SAN FRANCISCO - Kerry Washington might be the most famous actress whose name you don’t know.
She played the wife of Forest Whitaker’s Idi Amin in “The Last King of Scotland” and Jamie Foxx’s Ray Charles in “Ray.” For those movie-goers who prefer popcorn to prestige, she also played blind artist Alicia Masters in the “Fantastic Four” films.
Samuel L. Jackson, Kerry Washington, Patrick Wilson, Ron Glass
US theatrical: 19 Sep 2008 (General release)
UK theatrical: 5 Dec 2008 (General release)
Yet Washington, despite being one of the most stunning and talented young women in Hollywood - and a cosmetics spokeswoman to boot - lacks the name recognition of less-accomplished peers. That’s partly because she inhabits characters so fully - and partly because she’s more apt to appear at a Barack Obama rally or on “Politically Incorrect” than at a paparazzi photo op.
The daughter of a real estate broker and a college professor, Washington grew up in the Bronx and attended Manhattan’s elite Spence School before moving on to George Washington University in Washington, D.C.
She broke through in the film world in 2001 with memorable roles as teenage characters in the gritty “Our Song” and the glossy “Save the Last Dance.”
She has alternated between Hollywood and the independent world ever since, with the two schools occasionally intersecting, as they do in Neil LaBute’s “Lakeview Terrace,” which weaves in commentary on race relations within a Hollywood thriller framework.
In “Lakeview Terrace,” which opened Friday, Washington and Patrick Wilson (“Little Children”) play a couple from Berkeley who, upon moving to the Southern California suburbs, promptly are terrorized by their next-door neighbor (Samuel L. Jackson), a conservative LAPD police officer who apparently disapproves of interracial marriage. (The real reasons are more complex.)
Washington, 31, who was once engaged to actor David Moscow, is single again and “dating,” she said during an interview at a San Francisco hotel. An active supporter of the Obama campaign and a board member of Hollywood’s Creative Coalition, Washington is friendly, quick to laugh, and forthright and thoughtful on matters personal, cultural and political.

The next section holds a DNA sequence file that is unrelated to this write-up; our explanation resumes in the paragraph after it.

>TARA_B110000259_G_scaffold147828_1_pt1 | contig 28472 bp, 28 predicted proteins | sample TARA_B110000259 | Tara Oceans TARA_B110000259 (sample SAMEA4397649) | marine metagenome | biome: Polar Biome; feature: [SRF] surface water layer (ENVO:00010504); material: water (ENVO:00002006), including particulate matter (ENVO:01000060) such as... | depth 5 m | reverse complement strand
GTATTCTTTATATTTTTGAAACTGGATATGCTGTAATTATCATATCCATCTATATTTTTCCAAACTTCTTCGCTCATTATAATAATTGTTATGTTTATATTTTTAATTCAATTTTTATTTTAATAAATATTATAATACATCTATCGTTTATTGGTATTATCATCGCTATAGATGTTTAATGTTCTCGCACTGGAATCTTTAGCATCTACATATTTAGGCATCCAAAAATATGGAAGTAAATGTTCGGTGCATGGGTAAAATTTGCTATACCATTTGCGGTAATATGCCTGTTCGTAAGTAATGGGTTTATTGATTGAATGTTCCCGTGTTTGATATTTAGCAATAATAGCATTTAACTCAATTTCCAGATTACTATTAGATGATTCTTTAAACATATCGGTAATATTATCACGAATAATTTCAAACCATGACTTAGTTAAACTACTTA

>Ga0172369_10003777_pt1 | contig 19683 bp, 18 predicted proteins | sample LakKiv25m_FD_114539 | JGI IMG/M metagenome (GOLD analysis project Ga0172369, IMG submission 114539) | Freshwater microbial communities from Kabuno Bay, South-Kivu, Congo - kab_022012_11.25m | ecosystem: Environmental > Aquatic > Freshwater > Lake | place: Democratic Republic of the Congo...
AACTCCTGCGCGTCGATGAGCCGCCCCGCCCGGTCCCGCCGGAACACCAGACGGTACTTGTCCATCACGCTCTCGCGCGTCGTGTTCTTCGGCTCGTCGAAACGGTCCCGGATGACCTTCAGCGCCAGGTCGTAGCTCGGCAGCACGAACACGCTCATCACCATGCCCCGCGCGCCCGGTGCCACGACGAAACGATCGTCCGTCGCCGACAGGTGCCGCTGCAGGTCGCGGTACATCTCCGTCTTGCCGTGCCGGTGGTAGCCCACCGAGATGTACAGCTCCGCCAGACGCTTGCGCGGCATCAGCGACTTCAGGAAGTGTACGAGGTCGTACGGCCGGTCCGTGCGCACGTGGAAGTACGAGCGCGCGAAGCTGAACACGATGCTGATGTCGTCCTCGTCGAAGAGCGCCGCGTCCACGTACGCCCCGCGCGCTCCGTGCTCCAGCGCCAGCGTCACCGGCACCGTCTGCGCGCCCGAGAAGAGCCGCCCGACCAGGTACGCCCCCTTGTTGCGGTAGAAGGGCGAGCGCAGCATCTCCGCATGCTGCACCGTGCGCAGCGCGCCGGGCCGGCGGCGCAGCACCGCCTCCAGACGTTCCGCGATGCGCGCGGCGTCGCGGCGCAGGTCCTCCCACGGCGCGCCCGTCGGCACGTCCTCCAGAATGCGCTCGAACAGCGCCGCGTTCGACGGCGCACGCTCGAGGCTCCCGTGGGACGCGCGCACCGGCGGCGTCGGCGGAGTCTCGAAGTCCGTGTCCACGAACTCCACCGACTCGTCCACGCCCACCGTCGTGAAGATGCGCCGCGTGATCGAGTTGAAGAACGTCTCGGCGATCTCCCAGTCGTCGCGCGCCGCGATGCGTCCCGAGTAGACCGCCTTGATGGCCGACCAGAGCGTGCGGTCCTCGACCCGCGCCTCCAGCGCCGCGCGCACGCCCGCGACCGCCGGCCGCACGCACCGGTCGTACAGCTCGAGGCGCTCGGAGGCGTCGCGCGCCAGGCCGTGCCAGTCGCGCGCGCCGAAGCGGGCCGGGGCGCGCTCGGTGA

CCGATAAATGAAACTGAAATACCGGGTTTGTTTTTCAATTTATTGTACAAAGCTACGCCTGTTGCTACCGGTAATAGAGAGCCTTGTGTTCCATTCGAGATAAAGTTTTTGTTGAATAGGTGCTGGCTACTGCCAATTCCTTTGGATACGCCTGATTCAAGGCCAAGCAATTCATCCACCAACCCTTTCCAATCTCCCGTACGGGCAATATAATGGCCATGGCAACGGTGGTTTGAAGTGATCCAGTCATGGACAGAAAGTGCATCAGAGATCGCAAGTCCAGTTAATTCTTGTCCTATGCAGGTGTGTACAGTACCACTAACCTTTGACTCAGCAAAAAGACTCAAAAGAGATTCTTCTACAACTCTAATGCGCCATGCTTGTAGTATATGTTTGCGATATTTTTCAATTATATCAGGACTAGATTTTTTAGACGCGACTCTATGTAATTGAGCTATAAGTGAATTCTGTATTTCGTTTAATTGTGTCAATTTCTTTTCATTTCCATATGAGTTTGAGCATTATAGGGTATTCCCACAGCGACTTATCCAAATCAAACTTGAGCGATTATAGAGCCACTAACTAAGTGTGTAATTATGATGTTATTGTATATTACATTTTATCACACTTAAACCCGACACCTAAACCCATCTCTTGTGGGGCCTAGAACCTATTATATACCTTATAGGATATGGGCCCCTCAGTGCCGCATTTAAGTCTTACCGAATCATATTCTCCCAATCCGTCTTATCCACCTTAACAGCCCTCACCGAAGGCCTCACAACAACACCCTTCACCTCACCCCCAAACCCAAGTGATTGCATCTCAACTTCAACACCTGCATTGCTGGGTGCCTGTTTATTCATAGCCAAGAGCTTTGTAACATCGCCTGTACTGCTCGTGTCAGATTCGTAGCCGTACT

What attracted you to the role in “Lakeview Terrace”?
One thing was that I have never really seen this kind of African American woman onscreen before. She’s a very modern character in that she’s a crunchy-granola Berkeley graduate, progressive, environmentalist, open-minded, lives a really inclusive, multicultural lifestyle. ... I have so many girlfriends like that, and my life is like that, and I thought, “How great to have that woman onscreen.” Because we tend in Hollywood to put people in a box - sometimes, not always.
The other thing that really struck me when I read the script was this idea of the abuse of power. I just think it’s just so relevant that the people who are supposed to protect and serve us are actually the people who are causing us the most anxiety and pain.
I have a girlfriend who grew up in Vermont, and we used to laugh about the fact that when she was a kid and saw a police officer, it was an immediate sense of release and comfort. For me, growing up in the Bronx, you saw a cop, and it was like, “Uh oh.”
It could go one of two ways, and you never quite knew how it was going to go. ... That idea that the people you are supposed to trust might not always be that. ... I think it’s really relevant on a national scale. We have this president right now who we - I didn’t personally, but we as a country - entrusted with the responsibility as our commander-in-chief, and we wound up in a war for no good reason. ... I just think there’s been a gross misuse of power in that office. That issue for me is really fascinating and relevant.
What about assumptions made by characters in the film that seem solely based on race?